Founded in 2012 to fill the gap between the STEM world and classrooms and extended day programs in need, TechTerra Education is the expert on STEM learning solutions and Makersapces. We equip educators with the hands-on tools, curriculum, and training needed for 21st-century classrooms and career-ready kids. A company comprised of educators, our mission is to make STEM education accessible and easy to use with their STEM in a Box turnkey programs. Their trademarked Stations of STEM™ allows students to explore best-in-market tools. Plus, they designed their STEM in a Box programs to be used again and again, for years to come. Take your Afterschool Programs and Summer Camps to the next level.

To give back to the community, TechTerra Education is excited to offer a 5% discount to all 21st CCLC programs on any of their STEM in a Box Programs. They are also giving away 3Doodler 3D Design pens to a handful of afterschool sites! Contact TechTerra Education today to enter the giveaway.

What is a STEM in a Box Link:
STEM in a Box Programs:
Contact TechTerra Education:
The North Carolina Center for Afterschool Programs (NC CAP) would like to highlight program successes statewide. Tell us about your program and you might be our Program Spotlight in the next edition of the Afterschool Observer or on Social Media. Click the Program Spotlight below to be redirected to the updated survey link to tell us about your program. 
The Afterschool Advantage Program is a signature education program and flagship community involvement initiative. The program is devoted to providing young people with access to technology in a safe, nurturing afterschool environment, while promoting opportunities in digital learning centers in varying communities. Applications are accepted on a rolling basis.

The Afterschool Advantage Program is a signature education program and flagship community involvement initiative. The program is devoted to providing young people with access to technology in a safe, nurturing afterschool environment, while promoting opportunities in digital learning centers in varying communities. Applications are accepted on a rolling basis.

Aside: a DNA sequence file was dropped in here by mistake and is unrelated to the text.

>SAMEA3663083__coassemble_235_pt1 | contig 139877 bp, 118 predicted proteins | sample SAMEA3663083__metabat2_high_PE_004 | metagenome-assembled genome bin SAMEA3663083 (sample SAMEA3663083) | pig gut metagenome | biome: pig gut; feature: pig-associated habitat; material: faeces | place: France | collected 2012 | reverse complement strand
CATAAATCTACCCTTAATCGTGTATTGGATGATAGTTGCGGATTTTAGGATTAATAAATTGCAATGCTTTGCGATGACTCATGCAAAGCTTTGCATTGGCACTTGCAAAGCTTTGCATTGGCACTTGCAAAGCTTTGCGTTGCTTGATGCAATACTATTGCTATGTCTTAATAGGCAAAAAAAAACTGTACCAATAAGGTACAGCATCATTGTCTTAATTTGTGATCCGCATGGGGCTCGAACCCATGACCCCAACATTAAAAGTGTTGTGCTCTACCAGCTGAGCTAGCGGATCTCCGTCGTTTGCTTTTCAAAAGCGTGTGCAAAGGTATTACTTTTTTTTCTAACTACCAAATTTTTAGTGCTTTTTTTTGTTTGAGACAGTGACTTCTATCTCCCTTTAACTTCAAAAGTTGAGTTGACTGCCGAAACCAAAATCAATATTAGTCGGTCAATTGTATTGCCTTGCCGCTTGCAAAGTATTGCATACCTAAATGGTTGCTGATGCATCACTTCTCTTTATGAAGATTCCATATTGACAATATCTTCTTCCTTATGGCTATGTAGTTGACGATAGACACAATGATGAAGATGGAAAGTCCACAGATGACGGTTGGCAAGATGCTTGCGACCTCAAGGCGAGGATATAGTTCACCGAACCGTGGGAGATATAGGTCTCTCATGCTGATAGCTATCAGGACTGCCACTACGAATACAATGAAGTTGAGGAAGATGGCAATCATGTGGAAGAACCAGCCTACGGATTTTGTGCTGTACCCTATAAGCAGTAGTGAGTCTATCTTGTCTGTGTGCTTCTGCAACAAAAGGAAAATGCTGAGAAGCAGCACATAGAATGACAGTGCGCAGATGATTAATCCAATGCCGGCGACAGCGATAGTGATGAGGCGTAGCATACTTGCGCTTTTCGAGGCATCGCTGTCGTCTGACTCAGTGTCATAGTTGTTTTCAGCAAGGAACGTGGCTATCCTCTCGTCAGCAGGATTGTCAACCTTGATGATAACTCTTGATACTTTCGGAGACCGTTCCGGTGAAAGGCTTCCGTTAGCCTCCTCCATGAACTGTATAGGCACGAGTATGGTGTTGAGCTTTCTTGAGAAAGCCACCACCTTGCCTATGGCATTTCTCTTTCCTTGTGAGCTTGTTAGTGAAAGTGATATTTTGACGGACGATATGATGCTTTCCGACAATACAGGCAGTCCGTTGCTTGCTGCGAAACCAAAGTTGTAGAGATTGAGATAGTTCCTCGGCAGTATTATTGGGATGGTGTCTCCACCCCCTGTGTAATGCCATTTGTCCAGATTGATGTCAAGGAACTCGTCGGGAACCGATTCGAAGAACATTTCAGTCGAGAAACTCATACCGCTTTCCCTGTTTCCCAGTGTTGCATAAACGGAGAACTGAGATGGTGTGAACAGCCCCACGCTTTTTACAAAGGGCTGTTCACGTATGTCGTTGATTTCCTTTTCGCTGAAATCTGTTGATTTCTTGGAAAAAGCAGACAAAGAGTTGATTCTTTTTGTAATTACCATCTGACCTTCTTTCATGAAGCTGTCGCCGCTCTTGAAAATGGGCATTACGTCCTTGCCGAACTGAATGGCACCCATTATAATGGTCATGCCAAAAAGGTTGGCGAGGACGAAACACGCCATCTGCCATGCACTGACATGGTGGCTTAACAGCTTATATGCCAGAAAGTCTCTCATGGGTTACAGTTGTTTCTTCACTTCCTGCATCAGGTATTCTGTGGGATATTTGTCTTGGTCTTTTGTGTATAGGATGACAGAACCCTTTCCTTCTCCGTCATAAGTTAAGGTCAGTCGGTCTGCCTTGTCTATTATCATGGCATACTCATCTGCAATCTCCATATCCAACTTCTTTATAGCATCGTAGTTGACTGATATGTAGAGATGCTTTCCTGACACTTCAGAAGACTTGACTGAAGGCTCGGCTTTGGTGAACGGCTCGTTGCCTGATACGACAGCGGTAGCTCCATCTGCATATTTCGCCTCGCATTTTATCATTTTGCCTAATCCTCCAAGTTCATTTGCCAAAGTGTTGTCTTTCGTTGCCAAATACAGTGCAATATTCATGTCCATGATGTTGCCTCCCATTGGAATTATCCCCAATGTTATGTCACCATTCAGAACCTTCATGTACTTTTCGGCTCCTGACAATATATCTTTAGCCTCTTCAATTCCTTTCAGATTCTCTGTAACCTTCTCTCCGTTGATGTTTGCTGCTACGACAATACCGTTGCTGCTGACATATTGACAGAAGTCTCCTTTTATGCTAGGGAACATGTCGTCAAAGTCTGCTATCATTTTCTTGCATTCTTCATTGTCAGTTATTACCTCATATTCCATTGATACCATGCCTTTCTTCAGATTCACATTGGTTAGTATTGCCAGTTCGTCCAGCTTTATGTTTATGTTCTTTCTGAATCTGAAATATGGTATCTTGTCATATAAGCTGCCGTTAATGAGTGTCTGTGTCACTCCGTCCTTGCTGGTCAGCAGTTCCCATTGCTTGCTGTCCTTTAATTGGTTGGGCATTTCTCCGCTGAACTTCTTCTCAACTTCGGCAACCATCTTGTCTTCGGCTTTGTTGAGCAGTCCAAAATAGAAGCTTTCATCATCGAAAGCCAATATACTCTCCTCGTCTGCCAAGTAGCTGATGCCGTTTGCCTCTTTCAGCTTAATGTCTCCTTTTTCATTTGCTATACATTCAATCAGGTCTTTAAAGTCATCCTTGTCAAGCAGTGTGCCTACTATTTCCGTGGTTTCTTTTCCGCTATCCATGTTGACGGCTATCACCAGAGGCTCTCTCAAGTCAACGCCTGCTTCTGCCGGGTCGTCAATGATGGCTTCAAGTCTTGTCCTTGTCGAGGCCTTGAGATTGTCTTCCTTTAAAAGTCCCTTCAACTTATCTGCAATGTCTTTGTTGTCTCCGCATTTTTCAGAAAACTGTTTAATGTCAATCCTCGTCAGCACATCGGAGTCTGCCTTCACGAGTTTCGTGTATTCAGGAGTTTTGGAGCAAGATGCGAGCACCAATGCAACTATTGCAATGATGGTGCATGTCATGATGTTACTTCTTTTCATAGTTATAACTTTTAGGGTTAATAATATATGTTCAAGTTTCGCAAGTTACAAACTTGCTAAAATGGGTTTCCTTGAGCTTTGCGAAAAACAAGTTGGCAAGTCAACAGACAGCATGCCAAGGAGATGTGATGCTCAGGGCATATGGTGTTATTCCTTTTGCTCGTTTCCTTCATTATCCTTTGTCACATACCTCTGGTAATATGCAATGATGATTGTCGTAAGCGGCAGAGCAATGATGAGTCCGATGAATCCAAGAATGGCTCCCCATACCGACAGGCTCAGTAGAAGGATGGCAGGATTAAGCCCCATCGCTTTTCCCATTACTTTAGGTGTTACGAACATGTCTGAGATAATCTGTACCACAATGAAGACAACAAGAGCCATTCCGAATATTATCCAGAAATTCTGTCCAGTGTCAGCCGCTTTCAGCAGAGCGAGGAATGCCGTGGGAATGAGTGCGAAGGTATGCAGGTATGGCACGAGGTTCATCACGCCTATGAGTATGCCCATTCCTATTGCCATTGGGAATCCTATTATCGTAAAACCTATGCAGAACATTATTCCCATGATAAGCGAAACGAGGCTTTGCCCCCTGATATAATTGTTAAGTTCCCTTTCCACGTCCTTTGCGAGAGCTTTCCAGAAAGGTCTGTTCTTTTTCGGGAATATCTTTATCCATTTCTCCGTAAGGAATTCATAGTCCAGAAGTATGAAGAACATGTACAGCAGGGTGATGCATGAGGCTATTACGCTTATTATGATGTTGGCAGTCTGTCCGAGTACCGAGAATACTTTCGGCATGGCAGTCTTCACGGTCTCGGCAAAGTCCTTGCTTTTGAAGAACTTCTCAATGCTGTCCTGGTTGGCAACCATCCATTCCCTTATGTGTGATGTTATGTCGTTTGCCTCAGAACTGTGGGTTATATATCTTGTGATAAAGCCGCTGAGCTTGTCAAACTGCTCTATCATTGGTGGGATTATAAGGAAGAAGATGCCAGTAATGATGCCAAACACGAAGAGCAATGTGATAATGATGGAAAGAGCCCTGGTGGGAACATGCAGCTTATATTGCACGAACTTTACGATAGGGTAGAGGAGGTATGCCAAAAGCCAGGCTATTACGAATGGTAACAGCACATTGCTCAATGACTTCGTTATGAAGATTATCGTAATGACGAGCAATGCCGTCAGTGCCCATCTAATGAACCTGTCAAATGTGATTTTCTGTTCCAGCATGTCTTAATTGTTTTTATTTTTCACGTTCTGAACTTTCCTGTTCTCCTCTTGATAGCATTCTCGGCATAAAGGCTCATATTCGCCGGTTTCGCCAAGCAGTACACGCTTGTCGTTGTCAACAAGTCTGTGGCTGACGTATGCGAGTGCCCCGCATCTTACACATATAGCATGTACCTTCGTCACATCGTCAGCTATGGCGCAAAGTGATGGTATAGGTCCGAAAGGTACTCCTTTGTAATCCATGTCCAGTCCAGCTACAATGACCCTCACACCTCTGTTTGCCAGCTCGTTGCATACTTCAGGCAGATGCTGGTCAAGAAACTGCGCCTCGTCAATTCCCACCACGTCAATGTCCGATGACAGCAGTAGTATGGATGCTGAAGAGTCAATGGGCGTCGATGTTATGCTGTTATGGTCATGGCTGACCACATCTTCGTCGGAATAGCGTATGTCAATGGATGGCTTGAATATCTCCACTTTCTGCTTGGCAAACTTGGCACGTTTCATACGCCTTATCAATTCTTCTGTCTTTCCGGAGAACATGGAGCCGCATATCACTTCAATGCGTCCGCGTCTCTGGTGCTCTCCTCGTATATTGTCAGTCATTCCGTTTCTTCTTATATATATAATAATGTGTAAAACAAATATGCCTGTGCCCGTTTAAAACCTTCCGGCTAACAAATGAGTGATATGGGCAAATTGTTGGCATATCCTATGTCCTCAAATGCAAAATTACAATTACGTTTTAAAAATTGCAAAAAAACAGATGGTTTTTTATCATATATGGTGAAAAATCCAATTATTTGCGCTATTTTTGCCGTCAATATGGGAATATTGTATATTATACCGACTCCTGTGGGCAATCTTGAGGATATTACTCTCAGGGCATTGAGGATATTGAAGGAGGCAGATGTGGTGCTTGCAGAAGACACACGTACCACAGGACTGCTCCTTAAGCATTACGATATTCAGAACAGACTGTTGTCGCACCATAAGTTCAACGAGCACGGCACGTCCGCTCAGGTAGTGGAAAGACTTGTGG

The Barney Family Foundation makes grants of up to $50,000 in the educational field, particularly those that benefit children in grades K-8, with emphasis on creating opportunities for better education. The Foundation seeks original ideas with well-outlined plans for project implementation that will lead to tangible, replicable improvements in children's experiences. Organizations may work directly with children and families or may work on research, policy, and advocacy that demonstrably improves the lives of young people. Applications are due on September 30th, 2021.

The D'Addario Foundation is a nonprofit grant-making organization providing monetary and product support to high-quality sustainable music instruction programs on the front line to improve access to music education. They support programs that bring music back into communities and schools. Applications are due on October 30th, 2021.

The Duke Endowment has introduced a new pre-application process for the Child and Family Wellbeing program area. This pre-application will help applicants confirm eligibility and guide the two areas of work: Prevention and Early Intervention for At-Risk Children and Out-of-Home Care. Applications are due on December 15th, 2021.

The Lawrence Foundation is a private family foundation that provides grants to support environmental, education, human services, and other causes. Grant amounts range between $5,000 and $10,000. Applications are due October 31st, 2021.

The Office of Naval Research (ONR) recognizes the need to support efforts that can jointly improve STEM student outcomes and align education and outreach efforts with Naval Science and Technology's current and future workforce needs. Projects that improve the capacity of education systems and communities to create impactful STEM educational experiences for students. Applications are due March 30th, 2022.

The Saxena Family Foundation is a privately funded, 501(c)(3) registered non-profit charitable foundation that awards grants and supports programs that have a particular focus on STEM education around empowering women in the United States and India. Applications are accepted on a rolling basis.

The Sidney Stern Memorial Trust funds projects by charitable, scientific, medical, and educational organizations. Grants are typically evaluated on their ability to demonstrate a broad scope of service that has made a significant effect on target populations and contributes sustainability to the general welfare. Applications are accepted on a rolling basis.

The Learning Engineering Tools Competition 2021 is a multi-million dollar prize challenge to leverage technology, data, and learning science to meet the urgent needs of learners across generations. This year's, Tool Competition will offer more than $3 million in prize awards - more than double the previous year - and it will be one of the largest ed-tech competitions ever convened. Proposal concepts are due October 1st, 2021.

The Westinghouse Charitable Giving Program provides financial support to communities in one or more strategic areas of giving including (1) education with a focus on STEM; (2) environment sustainability; and (3) community safety and vitality. Applications are accepted on a rolling basis.
North Carolina Center for Afterschool Programs |